This is mostly just an MLP (“Mindless Link Post”), and it’s nearly two weeks late, but there’s a post by Julianne over at Cosmic Variance that I think is of crucial importance. People who are outside the field of science very often lose sight of the huge amount of important science that is done, but doesn’t produce the “amazingly sexy discovery” news headlines, or, say, the Gruber prize. Also, people working in one field of science often don’t appreciate the value of other fields of science when it doesn’t obviously overlap theirs… even though, as Julianne points out, all of that other “uninteresting” stuff may well have included things necessary to generate the bits that overlap their field!
In one of my first years at Vanderbilt (back in the days when I used to be a professor), one of the older experimental particle physicists came into my office, wondering why we were talking about supporting all the other boring star-and-planet formation science being done, when I was the only astronomer doing anything “really fundamental.” (I was still working in supernova cosmology at the time.) One of these other astronomers was David Weintraub, not then but now the author of a successful popular science book Is Pluto a Planet?— a topic that would be hard to argue has no general interest. David was and is working on things that addressed the formation of our own Solar System, something which was not only one of the current hot and sexy topics in Astronomy, but which is easily of as much “basic human interest” as the origin of our Universe, and more immediate (so to speak) and tangible besides! This particle physicist nodded, indicating surprise, saying that I had a good point that different people might think different things are of the most basic interest.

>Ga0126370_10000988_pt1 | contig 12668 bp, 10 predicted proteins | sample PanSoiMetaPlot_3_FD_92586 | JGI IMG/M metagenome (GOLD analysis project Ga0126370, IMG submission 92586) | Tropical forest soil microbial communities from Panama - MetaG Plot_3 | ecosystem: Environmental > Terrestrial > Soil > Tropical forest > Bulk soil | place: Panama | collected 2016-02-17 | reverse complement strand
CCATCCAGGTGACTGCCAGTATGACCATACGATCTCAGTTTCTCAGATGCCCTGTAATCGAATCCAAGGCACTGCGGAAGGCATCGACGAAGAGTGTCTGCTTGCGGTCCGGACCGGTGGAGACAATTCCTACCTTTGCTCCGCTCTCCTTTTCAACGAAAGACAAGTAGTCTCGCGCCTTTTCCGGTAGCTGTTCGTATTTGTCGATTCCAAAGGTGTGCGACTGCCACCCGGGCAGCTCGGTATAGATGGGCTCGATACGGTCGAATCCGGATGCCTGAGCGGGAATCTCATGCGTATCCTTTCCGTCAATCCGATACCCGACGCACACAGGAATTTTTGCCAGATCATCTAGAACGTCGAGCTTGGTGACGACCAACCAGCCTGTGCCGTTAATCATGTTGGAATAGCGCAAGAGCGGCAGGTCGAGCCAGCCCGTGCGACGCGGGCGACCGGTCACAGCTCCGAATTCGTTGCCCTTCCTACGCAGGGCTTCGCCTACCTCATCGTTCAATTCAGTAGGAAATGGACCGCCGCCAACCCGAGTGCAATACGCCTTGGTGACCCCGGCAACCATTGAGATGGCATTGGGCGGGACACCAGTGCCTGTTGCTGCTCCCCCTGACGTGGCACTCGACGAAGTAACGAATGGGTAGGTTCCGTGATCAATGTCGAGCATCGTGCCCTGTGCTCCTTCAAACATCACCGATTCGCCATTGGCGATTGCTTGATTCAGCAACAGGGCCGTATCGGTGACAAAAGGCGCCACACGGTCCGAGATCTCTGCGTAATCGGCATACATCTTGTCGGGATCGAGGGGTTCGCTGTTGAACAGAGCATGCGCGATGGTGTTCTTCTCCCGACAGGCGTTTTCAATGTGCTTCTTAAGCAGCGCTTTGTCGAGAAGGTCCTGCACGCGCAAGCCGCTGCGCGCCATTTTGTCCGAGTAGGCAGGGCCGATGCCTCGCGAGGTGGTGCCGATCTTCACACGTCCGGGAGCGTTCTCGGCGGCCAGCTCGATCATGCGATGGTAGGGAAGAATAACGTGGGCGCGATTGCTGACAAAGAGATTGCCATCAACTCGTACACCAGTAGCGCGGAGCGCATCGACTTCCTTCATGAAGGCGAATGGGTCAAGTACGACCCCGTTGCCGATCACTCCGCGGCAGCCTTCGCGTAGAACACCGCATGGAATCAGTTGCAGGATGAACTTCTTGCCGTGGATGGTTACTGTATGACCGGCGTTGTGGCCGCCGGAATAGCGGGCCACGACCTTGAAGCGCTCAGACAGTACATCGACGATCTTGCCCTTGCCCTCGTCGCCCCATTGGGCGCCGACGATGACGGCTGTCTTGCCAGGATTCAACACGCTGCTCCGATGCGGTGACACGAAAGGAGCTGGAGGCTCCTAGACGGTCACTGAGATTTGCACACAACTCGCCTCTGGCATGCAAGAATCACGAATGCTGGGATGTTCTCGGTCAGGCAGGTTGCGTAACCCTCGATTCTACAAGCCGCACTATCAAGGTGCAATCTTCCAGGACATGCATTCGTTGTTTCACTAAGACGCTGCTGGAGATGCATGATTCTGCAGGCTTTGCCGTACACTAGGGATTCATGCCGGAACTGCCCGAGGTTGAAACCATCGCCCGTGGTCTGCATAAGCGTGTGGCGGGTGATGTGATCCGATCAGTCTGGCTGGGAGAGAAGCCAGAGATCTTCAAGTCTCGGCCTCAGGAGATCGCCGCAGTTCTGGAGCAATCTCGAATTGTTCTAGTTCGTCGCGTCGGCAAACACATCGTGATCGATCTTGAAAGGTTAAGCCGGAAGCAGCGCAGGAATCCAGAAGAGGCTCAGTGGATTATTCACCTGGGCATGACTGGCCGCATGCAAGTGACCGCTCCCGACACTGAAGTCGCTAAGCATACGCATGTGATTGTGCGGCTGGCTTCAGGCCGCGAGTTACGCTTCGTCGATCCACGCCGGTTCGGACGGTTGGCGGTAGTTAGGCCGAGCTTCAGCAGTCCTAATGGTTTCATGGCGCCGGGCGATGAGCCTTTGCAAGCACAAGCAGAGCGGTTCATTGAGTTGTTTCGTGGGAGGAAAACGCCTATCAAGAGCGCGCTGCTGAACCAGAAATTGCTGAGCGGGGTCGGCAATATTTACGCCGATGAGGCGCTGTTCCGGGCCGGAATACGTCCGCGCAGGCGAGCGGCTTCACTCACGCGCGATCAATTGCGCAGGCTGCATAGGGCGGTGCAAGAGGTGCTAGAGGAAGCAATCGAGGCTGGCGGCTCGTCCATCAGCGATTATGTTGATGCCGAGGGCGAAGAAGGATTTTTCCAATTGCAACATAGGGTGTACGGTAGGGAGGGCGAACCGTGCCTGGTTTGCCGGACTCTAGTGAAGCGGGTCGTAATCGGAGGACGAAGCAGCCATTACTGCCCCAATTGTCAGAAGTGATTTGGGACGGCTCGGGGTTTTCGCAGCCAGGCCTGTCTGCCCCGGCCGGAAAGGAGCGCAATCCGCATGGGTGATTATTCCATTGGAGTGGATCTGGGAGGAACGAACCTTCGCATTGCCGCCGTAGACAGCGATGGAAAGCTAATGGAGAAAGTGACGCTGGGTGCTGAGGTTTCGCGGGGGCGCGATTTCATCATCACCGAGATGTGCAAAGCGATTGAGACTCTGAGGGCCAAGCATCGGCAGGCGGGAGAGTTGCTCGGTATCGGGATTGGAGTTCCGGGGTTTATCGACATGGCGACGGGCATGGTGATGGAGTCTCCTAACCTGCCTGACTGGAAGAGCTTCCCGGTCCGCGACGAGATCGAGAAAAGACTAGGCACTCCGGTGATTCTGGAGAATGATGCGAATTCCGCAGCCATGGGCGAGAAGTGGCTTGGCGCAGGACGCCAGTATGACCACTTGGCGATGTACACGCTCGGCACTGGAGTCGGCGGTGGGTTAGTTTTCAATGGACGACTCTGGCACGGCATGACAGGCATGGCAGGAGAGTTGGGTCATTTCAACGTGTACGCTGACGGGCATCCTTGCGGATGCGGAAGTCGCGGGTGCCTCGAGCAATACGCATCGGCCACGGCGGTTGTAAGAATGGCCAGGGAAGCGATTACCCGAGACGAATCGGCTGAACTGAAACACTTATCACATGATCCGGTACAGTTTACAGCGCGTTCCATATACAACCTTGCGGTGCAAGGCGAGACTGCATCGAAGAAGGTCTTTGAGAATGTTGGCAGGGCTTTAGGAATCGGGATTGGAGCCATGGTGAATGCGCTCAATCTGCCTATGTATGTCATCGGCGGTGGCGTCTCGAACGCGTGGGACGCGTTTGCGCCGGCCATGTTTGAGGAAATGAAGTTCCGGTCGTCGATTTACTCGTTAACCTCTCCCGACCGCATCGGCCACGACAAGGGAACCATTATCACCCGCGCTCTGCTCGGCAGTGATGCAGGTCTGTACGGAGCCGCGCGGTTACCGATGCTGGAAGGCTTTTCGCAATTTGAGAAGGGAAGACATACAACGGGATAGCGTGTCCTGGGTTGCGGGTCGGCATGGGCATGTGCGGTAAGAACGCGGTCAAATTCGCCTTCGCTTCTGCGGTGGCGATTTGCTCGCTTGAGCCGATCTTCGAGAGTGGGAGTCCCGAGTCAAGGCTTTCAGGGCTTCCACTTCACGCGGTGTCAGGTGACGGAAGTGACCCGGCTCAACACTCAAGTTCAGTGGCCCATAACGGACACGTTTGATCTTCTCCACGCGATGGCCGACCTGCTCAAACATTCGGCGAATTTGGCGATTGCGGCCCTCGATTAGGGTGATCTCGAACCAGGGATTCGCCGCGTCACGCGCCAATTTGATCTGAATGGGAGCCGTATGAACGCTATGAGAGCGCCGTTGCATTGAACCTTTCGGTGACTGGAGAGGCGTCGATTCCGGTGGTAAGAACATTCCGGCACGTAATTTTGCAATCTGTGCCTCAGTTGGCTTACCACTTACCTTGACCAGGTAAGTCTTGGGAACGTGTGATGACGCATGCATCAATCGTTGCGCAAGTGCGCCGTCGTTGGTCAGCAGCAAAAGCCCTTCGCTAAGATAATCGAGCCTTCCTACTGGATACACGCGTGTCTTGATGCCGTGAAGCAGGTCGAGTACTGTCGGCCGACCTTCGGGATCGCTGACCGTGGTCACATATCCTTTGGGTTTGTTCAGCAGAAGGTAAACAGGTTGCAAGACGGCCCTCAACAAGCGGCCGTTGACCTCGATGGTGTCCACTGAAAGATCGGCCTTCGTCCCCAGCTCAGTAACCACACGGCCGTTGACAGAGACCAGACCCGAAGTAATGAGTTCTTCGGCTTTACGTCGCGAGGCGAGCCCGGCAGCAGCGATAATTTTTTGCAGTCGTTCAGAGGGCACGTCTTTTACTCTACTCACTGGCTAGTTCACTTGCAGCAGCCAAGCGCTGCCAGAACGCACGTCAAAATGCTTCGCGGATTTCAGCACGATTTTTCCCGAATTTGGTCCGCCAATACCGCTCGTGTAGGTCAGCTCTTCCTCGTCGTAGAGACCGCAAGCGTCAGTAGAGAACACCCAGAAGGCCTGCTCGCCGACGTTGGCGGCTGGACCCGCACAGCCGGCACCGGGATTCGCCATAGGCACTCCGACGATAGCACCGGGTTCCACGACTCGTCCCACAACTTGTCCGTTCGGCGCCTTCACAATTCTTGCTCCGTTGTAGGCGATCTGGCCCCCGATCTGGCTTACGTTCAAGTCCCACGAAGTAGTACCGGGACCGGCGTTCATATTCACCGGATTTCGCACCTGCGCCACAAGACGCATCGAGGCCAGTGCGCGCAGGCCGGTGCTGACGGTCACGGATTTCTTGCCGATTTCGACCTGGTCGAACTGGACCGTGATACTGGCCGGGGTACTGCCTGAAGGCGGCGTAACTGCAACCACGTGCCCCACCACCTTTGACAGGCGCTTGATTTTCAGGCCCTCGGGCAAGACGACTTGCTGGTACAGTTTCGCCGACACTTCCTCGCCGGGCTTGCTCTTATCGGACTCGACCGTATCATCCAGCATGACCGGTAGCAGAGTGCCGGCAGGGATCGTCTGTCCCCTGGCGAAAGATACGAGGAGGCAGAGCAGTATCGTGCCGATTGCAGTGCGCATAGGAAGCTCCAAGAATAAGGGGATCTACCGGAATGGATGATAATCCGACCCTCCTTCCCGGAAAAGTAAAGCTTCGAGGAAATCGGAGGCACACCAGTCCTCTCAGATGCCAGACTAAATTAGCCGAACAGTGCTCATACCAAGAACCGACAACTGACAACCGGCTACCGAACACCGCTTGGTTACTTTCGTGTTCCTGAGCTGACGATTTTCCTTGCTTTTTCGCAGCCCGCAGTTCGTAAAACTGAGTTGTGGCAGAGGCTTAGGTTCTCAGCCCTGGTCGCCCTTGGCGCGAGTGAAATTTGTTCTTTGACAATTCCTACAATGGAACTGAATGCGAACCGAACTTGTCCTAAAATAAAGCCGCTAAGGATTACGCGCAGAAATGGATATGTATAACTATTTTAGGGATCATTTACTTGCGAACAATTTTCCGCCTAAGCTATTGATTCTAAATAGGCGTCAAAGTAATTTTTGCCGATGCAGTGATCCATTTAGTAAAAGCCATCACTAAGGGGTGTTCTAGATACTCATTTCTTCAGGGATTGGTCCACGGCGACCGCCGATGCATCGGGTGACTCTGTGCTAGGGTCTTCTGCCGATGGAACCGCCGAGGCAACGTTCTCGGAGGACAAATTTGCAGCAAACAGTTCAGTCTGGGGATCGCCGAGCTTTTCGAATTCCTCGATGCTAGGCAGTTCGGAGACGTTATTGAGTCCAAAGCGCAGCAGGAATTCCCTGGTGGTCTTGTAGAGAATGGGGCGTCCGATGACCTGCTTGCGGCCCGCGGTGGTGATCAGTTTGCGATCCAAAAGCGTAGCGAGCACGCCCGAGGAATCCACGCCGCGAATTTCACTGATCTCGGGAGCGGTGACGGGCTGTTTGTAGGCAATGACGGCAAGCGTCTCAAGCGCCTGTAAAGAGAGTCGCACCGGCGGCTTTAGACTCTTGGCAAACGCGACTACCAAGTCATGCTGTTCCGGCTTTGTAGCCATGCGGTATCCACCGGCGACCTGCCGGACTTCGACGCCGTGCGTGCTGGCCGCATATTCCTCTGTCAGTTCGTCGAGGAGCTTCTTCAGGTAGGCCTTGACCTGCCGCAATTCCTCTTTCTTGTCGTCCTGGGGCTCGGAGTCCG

It’s easy to find particle physicists who think that cosmology is the only thing in astronomy even vaguely of interest. (Just as it’s easy to find atomic and solid state physicists who think that particle physics is useless musing whose valuable period ended well before the 20th century, and just as it is easy to find astronomers who think that cosmology is all poorly-grounded crap that represents only borderline interesting science, and is mostly a land grab by particle physicists interested in astronomy funding sources.) There really are two things here. First is the fact that there is an awful lot of interesting science out that that people in your field genuinely have no reason to care about. Second, though, and this is something that as an astronomer as frustrated me watching particle physicists come in and think they know how to use telescopes: people outside of your field know a lot of things about how to do their science that you don’t know, and you dismiss them at your peril. Julianne says it best:
…if you limit astronomers’ ability to go forth and characterize what the universe is actually like, no one will be laying the foundations for the next generation of crazy-physics-you-can-study-in-space. For astrophysics, the Universe is our LHC, and we’ve got to be free to characterize our widgets, even if they’re boring ole brown dwarfs rather than panels of supercooled silicon wafers.